Reading the obituary of John Rygiel last Sunday morning propelled me back to my late teens and early 20s when, even though I was the sports editor of the local newspaper, a big part of my job — and perhaps the most important part — was placing bridal photos on newspaper pages.
“When you work at a small, local newspaper you have to wear a lot of hats,” I can hear Dick Cosgrove telling me on the day I was hired. Dick was the advertising manager who served as a copy editor and occasionally covered a school board or council meeting. He also drew cartoons. As an art major in college, I soon found my part-time sports gig also including the occasional cartoon assignment and quickly morphed into page design.
Much has changed in the newspaper business in the last 50 years but perhaps nothing more than what we used to call the “society” or “social” section. That’s where the brides were. And the brides-to-be. And that’s where you’d see the artistic genius of legendary local professional photographers I called “The Big Three.” There were others in the business, but I’d say a good 80 percent of the bridal portraits I’d come across were by either Angelo Bufalino, Steve Lukasik or John Rygiel.
Part of my job in designing those pages was to place a “photo credit” under those portraits. This was a tiny, 6-point line informing readers who took the photo. Once — and only once, thank God — I screwed up and put a Lukasik credit under a Rygiel photo. What a war that created. Fortunately, they were all my friends and therefore quick to forgive. But I doubt they ever forgot. I know I didn’t, and was hyper-vigilant about those tiny credits from then on.
There was a photographic routine to getting married back then that kept The Big Three busy. The first step was the engagement photo. Almost as soon as she said “yes” a bride-to-be would schedule a formal sitting at a studio to have a photo taken for the paper.
By the way, rarely, if ever, did you see the groom-to-be in those photos. Until John Rygiel started it. He was clearly the more daring of The Big Three, more willing to try something different. But I’m getting ahead of myself.
Back to the “routine.” Once the wedding day drew near, the next step kicked in: the pre-bridal.
The bride-to-be went back to the photo studio two to three weeks before her wedding with her hair done the exact way she would wear it for the wedding, and often with a bouquet of fresh flowers identical to the ones she would be carrying. She’d dress in her wedding gown and spend a good deal of time posing for a perfect portrait, which each of The Big Three was determined to provide.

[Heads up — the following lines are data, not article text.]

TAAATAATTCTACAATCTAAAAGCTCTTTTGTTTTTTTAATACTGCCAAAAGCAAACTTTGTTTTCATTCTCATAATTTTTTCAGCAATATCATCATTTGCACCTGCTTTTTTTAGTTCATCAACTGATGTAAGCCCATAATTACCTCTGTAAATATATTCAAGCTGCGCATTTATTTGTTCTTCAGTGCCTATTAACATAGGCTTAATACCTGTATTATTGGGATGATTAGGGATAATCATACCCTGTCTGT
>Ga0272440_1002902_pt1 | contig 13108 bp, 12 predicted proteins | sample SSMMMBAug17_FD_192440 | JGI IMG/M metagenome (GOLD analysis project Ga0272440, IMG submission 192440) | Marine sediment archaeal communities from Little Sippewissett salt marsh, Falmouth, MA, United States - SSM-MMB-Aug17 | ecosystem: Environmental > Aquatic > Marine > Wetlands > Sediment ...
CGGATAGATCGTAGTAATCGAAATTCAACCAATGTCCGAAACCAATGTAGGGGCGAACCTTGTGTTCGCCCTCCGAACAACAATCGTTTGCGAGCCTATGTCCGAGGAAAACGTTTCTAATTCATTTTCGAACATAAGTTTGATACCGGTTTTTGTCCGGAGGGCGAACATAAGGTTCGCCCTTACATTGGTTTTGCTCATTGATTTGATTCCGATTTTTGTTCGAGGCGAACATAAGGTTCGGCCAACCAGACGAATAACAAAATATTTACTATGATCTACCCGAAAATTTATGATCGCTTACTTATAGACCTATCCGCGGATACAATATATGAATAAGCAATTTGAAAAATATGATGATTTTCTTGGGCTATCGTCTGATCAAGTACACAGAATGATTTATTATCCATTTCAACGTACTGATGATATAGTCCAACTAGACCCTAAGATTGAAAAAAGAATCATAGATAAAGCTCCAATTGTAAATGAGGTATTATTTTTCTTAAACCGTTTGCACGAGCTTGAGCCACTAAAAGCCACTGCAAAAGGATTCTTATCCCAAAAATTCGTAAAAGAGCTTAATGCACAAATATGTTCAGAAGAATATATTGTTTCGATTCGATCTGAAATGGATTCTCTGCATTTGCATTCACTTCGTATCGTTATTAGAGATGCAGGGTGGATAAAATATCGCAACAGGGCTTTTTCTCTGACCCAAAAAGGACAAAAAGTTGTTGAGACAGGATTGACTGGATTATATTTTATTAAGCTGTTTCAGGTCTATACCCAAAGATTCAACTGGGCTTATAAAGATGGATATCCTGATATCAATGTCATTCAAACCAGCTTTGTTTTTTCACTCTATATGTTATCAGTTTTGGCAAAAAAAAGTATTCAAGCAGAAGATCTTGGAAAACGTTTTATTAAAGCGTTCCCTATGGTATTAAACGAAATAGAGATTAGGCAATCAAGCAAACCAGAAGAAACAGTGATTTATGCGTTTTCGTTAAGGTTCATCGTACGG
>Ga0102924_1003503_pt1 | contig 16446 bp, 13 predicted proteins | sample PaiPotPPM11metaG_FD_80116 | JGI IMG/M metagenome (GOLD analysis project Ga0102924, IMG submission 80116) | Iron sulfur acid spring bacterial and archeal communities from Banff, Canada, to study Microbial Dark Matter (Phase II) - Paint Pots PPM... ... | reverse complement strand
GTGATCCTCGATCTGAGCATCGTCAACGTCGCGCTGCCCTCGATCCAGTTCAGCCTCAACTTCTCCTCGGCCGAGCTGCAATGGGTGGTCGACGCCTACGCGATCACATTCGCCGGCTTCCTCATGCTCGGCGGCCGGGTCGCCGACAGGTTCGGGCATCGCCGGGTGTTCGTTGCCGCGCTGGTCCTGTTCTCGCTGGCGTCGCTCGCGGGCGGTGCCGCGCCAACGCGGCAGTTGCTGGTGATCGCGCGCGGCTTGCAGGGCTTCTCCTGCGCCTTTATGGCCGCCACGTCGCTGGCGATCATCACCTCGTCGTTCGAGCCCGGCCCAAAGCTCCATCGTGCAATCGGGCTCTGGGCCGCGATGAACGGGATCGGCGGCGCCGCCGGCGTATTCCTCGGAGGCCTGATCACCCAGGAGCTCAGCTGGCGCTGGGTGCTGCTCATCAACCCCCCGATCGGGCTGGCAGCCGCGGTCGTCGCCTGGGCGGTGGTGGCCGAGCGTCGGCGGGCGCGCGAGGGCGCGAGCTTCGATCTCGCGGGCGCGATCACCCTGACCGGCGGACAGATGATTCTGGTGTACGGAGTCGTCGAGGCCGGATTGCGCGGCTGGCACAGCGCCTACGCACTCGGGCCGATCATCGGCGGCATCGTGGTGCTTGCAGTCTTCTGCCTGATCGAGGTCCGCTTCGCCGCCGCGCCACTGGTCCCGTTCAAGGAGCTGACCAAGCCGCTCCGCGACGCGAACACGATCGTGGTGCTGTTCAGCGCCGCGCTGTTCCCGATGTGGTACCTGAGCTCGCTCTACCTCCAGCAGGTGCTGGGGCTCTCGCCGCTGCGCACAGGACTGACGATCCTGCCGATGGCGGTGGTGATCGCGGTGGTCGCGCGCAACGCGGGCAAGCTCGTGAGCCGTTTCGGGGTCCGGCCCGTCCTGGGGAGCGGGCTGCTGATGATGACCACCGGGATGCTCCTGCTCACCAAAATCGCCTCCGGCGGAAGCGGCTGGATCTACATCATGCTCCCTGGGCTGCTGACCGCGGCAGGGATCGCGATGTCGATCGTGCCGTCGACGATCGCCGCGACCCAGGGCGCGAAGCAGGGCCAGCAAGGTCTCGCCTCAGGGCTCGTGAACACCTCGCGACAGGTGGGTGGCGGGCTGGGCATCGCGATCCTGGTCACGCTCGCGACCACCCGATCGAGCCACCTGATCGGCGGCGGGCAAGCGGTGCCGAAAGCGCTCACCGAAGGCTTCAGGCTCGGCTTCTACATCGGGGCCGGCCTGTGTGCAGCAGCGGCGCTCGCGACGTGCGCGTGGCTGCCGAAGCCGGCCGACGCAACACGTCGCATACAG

That photo would appear in the Sunday paper the very day after her wedding. In was not unusual in those days, for photos of six or eight or even 10 brides, all wed the day before, to appear in those society sections. Readers, particularly women, would dive into the paper first thing Sunday morning just to see the brides. How we allowed all of that to disappear, I have no idea. But it baffles and saddens me that we did.
I got to know each of The Big Three — technically four, I suppose, since Bill Lukasik worked alongside brother Steve at Lukasik Studio — quite well and got to the point where I’d recognize their work just by looking at the photo. Each had a unique style and each a specific following. Long before she was even engaged, a local young women already knew who’d be taking her bridal portrait and photographing her wedding. There was a lot of family loyalty, too, meaning each of the three typically photographed a grandmother, mother and new bride in a given family.
All three were true artists, often shooting those bridal portraits on 8-by-10 negatives to capture every detail. All three had won awards for their work. And all three were real characters.
The Lukasiks were tinkerers. They could fix anything, from their automobiles to their plumbing, and they took those skills into the studio. Steve was producing Photoshop-like Christmas cards decades before Photoshop was invented. He did it all in the darkroom.
With his Albert Einstein-like wild, white hair, Angelo Bufalino was a perfectionist in an almost maniacal way. I once saw several dozen copies of the same photo strewn all over his studio, with Buff, as we all called him, in the darkroom printing yet another. I could not tell the difference among them, but to Buff none were up to his standards. And he wasn’t going to stop until one was. He was like Hemingway spending his whole life trying to write “one perfect sentence.”
No offense to the others, but John Rygiel was the most stylish of the group. I always thought he lived up to his name, pronounced “regal.” He carried himself regally (lame jokes aside) and was always willing to take a leadership role in the community.
Buff was the first of The Big Three to go, passing away in 1983. I was one of his pall bearers, along with the Lukasik brothers. Steve Lukasik died in 2009 and Billy followed six years later. Now, John Rygiel joins them.
But none of them will ever truly be gone. Their bridal portraits adorn the walls and table tops of homes throughout Greater Pittston and their photos fill the pages of hundreds of wedding albums. Plus, their names in that 6-point type appear under bridal photos in countless newspaper clippings pasted in scrapbooks or pressed between the pages of family Bibles.
In John Rygiel’s obituary, which he wrote himself, he said his philosophy was “to live your life so that when you die people will remember you for what you left behind.” That John Rygiel did. That they all did.
Ed Ackerman writes The Optimist every week for Greater Pittston Progress. Look for his blogs online during the week at pittstonprogress.com.